The paper is divided into four main parts. The first part is looking into relevance of
studying social care administration and provides the methodology and the research
question of the paper. The second part defines one-stop shops and focuses on their
development. The third part represents the study of the countries the paper uses and
fourth part is a discussion of the findings.
2. Welfare state in Europe: why study administration?
Welfare state has been one of the most recognisable features of the
European continent and it is especially after the Second World War that it has been
expanded and social rights were recognised2. There have been incommensurable
changes throughout the period of the golden age of the welfare state and up to now.
In other words, there is a significantly greater instability of the social
circumstances we live in, concerning both the individual and systemic level and
alterations became an essential part of everyday life. Sources of the change are
external (globalisation, introduction of service based economy, instability of
markets and unexpected labour market shocks, moving from cyclical to structural
risks)3 and internal (declining fertility, ageing population, new family forms)4, just
to name a few. This paper is interested in structural transformation of
administration of the social services as a response to these alterations.
The literature on the welfare state is in most instances focused on policy
effects and outcomes and a detailed research of social policy administration is
substantially less represented. Governance of social policy is crucial for providing
citizens with quality services, especially having in mind increasing unemployment
and a need for institutional support. Governance can here be defined in Rhodes’5
sense, as new processes, conditions and methods the society is governed. The focus
of the paper is on social policy, with stress on employment policies, due to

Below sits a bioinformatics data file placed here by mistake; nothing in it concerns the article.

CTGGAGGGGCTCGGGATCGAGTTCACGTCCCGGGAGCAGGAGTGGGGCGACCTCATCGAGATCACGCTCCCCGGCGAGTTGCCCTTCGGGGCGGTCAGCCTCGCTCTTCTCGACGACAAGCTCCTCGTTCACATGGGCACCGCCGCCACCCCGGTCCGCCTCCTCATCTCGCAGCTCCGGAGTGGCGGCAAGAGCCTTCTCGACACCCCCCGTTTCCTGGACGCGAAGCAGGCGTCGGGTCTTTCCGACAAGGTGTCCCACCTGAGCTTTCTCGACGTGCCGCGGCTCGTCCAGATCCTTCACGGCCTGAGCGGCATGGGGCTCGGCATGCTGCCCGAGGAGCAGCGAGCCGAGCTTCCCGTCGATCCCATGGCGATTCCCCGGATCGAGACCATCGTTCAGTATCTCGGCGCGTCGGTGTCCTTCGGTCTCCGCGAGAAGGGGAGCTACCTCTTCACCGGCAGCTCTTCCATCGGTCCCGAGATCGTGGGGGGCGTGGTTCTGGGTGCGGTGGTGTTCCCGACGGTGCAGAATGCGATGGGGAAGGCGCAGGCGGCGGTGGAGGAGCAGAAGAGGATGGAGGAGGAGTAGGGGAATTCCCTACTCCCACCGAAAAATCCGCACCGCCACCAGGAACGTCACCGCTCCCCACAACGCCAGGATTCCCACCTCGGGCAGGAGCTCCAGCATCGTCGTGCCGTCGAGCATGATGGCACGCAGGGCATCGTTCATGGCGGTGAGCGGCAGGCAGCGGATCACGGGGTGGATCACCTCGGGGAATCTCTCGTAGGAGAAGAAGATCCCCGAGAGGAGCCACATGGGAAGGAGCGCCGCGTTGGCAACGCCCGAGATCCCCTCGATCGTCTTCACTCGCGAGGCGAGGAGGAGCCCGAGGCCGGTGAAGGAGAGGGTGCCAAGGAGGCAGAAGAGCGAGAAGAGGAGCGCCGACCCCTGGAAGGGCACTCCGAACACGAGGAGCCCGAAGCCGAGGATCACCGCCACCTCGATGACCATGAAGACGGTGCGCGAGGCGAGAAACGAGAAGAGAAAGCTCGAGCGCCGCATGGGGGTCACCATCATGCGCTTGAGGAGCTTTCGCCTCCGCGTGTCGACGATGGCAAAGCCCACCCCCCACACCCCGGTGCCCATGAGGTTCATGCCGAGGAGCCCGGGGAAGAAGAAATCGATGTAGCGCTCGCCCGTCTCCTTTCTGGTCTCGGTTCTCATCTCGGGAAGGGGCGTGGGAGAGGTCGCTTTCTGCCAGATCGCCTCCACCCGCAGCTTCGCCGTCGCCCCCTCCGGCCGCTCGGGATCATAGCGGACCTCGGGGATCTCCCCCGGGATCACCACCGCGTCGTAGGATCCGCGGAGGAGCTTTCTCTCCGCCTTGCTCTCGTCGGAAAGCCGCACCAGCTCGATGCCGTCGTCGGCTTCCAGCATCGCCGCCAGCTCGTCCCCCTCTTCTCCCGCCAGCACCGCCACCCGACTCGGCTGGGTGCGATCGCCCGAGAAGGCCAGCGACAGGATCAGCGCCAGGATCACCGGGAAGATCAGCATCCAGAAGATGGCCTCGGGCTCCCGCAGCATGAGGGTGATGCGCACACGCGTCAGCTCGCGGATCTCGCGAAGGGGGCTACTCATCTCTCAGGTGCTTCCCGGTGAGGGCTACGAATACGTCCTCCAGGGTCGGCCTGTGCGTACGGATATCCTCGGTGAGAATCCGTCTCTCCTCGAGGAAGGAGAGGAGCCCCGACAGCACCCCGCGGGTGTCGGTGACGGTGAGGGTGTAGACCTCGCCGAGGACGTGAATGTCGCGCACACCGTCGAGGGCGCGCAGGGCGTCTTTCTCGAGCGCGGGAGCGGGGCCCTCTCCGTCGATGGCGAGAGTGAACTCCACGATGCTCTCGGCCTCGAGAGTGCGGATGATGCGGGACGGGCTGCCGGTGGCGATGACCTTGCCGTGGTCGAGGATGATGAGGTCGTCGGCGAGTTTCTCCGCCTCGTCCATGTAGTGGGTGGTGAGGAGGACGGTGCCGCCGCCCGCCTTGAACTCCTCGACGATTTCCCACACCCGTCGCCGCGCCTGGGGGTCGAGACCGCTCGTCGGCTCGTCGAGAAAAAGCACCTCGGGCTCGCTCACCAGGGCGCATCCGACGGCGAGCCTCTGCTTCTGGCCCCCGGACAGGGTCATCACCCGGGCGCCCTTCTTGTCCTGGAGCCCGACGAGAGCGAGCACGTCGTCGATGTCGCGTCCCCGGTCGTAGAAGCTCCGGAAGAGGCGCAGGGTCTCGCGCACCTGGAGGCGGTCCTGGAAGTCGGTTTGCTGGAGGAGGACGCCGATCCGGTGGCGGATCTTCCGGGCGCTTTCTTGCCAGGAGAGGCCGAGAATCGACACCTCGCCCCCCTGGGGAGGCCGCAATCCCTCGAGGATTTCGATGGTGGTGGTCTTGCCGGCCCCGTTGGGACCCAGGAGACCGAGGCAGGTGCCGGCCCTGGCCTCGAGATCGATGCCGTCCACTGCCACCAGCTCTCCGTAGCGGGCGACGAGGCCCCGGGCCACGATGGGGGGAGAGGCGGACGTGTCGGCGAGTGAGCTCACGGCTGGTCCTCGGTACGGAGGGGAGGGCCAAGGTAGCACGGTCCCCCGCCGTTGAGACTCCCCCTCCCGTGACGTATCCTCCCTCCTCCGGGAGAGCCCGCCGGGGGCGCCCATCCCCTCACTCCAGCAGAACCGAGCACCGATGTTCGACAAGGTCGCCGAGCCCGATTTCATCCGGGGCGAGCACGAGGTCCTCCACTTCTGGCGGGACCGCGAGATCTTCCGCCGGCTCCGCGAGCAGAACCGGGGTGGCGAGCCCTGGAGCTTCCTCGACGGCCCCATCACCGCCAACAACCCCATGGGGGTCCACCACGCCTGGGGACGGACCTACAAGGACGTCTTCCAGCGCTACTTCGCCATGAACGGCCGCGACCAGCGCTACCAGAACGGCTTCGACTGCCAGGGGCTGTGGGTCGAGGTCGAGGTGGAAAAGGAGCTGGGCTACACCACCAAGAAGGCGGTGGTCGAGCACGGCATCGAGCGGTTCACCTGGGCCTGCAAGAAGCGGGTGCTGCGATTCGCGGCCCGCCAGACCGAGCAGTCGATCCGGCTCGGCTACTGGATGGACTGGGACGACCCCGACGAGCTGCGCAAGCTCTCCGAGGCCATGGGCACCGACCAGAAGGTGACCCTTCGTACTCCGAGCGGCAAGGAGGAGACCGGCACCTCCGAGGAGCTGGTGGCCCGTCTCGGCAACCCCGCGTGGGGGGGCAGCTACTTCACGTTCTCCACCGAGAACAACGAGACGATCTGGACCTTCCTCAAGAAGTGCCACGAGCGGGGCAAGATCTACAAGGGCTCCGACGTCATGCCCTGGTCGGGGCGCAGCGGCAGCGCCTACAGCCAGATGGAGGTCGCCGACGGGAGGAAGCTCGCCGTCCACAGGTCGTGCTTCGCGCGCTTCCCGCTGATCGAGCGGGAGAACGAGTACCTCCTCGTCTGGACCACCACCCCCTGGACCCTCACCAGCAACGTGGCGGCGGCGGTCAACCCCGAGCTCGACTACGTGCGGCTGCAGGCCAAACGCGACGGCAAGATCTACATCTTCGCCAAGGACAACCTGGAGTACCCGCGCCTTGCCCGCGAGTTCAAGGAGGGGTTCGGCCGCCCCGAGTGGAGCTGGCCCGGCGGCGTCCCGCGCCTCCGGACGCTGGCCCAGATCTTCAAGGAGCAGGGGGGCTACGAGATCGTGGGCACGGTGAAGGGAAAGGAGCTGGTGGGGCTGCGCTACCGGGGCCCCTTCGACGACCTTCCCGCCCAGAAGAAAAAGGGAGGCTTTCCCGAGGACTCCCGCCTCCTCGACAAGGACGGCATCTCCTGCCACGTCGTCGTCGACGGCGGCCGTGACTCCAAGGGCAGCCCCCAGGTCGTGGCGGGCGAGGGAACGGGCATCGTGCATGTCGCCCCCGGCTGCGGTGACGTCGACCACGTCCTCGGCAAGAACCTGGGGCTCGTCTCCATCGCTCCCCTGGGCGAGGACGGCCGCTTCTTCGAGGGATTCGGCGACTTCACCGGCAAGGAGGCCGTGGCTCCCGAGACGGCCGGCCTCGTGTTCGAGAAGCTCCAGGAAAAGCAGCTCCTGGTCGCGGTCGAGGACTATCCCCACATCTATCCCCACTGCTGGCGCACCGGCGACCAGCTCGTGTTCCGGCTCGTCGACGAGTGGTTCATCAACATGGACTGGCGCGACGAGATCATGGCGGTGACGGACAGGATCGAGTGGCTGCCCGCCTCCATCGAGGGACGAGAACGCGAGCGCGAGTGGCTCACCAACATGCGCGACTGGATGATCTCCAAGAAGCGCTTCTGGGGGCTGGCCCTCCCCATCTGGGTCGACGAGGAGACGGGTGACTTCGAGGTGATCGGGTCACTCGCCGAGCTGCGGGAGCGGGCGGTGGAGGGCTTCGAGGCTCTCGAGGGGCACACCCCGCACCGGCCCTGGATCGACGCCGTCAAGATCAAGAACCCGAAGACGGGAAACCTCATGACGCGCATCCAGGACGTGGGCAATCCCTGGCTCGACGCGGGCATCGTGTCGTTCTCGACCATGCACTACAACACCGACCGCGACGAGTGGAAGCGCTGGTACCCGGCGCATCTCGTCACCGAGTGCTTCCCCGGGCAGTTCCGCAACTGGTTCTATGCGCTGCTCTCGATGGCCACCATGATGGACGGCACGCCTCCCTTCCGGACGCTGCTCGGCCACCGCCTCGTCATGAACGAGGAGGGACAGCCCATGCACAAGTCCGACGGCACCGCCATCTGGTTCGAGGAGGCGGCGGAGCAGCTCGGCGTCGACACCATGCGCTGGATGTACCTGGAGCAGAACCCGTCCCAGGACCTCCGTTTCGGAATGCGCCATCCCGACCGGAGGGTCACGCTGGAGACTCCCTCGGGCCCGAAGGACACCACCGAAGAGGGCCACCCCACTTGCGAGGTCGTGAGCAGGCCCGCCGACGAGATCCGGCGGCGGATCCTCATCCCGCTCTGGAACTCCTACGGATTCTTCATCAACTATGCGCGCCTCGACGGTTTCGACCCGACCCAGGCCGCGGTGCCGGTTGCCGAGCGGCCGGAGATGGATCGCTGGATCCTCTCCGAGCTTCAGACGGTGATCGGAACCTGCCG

importance of the issue, rising unemployment and important policy changes in the
recent years. The European Union has recognised relevance of the issue on several
occasions6, especially having in mind the effects of the 2008 crisis, rising new
2 Marshall, Thomas Humphrey. Citizenship and Social Class. The University Press, Cambridge, 1950.
3 Clasen, Jochen., Clegg, Daniel. Beyond Activation: Reforming European Unemployment Protection
Systems in Post-Industrial Labour Markets. European Societies, 8, 4. 2006. pp. 527-53; Esping
Andersen, Gosta., Gallie, Duncan., Hemerijck, Anton., Myles, John. Why We Need a New Welfare
State. Oxford University Press. Oxford. 2002; Hemerijck, Anton. Changing welfare states. Oxford
University Press. Oxford. 2013.
4 Esping Andersen, Gosta., Gallie, Duncan., Hemerijck, Anton., Myles, John. Why We Need a New
Welfare State. Oxford University Press. Oxford. 2002; Hemerijck, Anton. Changing welfare states.
Oxford University Press. Oxford. 2013.
5 Rhodes, Roderick. The New Governance: Governing Without Government. Political Studies, 1996,
p. 653-4.
6 European Commission. An Agenda for new skills and jobs. COM(2010) 682 final, 2010.; European
Commission. Europe 2020. A strategy for smart, sustainable and inclusive growth. COM(2010)
2020, 2010.; European Commission. Investing in children: breaking the cycle of disadvantage.
COM(2013) 778 final, 2013.; European Commission. Towards Social Investment for Growth and